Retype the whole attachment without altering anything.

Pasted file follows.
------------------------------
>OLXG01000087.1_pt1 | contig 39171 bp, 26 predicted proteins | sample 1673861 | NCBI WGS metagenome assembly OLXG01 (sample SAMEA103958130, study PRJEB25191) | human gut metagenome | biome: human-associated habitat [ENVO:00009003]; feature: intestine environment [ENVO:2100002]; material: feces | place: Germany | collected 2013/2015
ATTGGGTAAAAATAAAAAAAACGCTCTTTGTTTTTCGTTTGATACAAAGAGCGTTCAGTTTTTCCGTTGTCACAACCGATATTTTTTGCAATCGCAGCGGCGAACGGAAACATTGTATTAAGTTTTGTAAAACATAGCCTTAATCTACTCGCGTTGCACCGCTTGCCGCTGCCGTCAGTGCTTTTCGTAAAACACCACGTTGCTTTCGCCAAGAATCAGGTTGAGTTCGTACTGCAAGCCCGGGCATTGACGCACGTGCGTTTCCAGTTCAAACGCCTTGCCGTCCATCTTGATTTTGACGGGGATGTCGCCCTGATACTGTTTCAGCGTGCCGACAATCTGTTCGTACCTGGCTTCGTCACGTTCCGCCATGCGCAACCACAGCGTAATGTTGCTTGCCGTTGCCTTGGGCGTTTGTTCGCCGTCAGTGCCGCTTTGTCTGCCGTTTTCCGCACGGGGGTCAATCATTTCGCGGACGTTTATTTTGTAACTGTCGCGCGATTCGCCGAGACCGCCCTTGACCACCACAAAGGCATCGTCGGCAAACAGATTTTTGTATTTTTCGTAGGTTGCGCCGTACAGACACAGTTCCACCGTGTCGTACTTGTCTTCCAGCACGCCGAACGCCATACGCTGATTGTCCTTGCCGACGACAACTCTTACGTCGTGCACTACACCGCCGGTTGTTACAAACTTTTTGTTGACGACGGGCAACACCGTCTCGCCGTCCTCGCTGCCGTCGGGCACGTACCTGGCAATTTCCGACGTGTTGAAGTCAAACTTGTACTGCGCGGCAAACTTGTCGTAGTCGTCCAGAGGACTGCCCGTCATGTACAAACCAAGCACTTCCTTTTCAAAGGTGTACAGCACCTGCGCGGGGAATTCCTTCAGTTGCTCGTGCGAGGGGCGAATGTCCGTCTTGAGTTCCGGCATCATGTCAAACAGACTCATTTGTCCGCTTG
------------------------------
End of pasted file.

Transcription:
>OLXG01000087.1_pt1 | contig 39171 bp, 26 predicted proteins | sample 1673861 | NCBI WGS metagenome assembly OLXG01 (sample SAMEA103958130, study PRJEB25191) | human gut metagenome | biome: human-associated habitat [ENVO:00009003]; feature: intestine environment [ENVO:2100002]; material: feces | place: Germany | collected 2013/2015
ATTGGGTAAAAATAAAAAAAACGCTCTTTGTTTTTCGTTTGATACAAAGAGCGTTCAGTTTTTCCGTTGTCACAACCGATATTTTTTGCAATCGCAGCGGCGAACGGAAACATTGTATTAAGTTTTGTAAAACATAGCCTTAATCTACTCGCGTTGCACCGCTTGCCGCTGCCGTCAGTGCTTTTCGTAAAACACCACGTTGCTTTCGCCAAGAATCAGGTTGAGTTCGTACTGCAAGCCCGGGCATTGACGCACGTGCGTTTCCAGTTCAAACGCCTTGCCGTCCATCTTGATTTTGACGGGGATGTCGCCCTGATACTGTTTCAGCGTGCCGACAATCTGTTCGTACCTGGCTTCGTCACGTTCCGCCATGCGCAACCACAGCGTAATGTTGCTTGCCGTTGCCTTGGGCGTTTGTTCGCCGTCAGTGCCGCTTTGTCTGCCGTTTTCCGCACGGGGGTCAATCATTTCGCGGACGTTTATTTTGTAACTGTCGCGCGATTCGCCGAGACCGCCCTTGACCACCACAAAGGCATCGTCGGCAAACAGATTTTTGTATTTTTCGTAGGTTGCGCCGTACAGACACAGTTCCACCGTGTCGTACTTGTCTTCCAGCACGCCGAACGCCATACGCTGATTGTCCTTGCCGACGACAACTCTTACGTCGTGCACTACACCGCCGGTTGTTACAAACTTTTTGTTGACGACGGGCAACACCGTCTCGCCGTCCTCGCTGCCGTCGGGCACGTACCTGGCAATTTCCGACGTGTTGAAGTCAAACTTGTACTGCGCGGCAAACTTGTCGTAGTCGTCCAGAGGACTGCCCGTCATGTACAAACCAAGCACTTCCTTTTCAAAGGTGTACAGCACCTGCGCGGGGAATTCCTTCAGTTGCTCGTGCGAGGGGCGAATGTCCGTCTTGAGTTCCGGCATCATGTCAAACAGACTCATTTGTCCGCTTG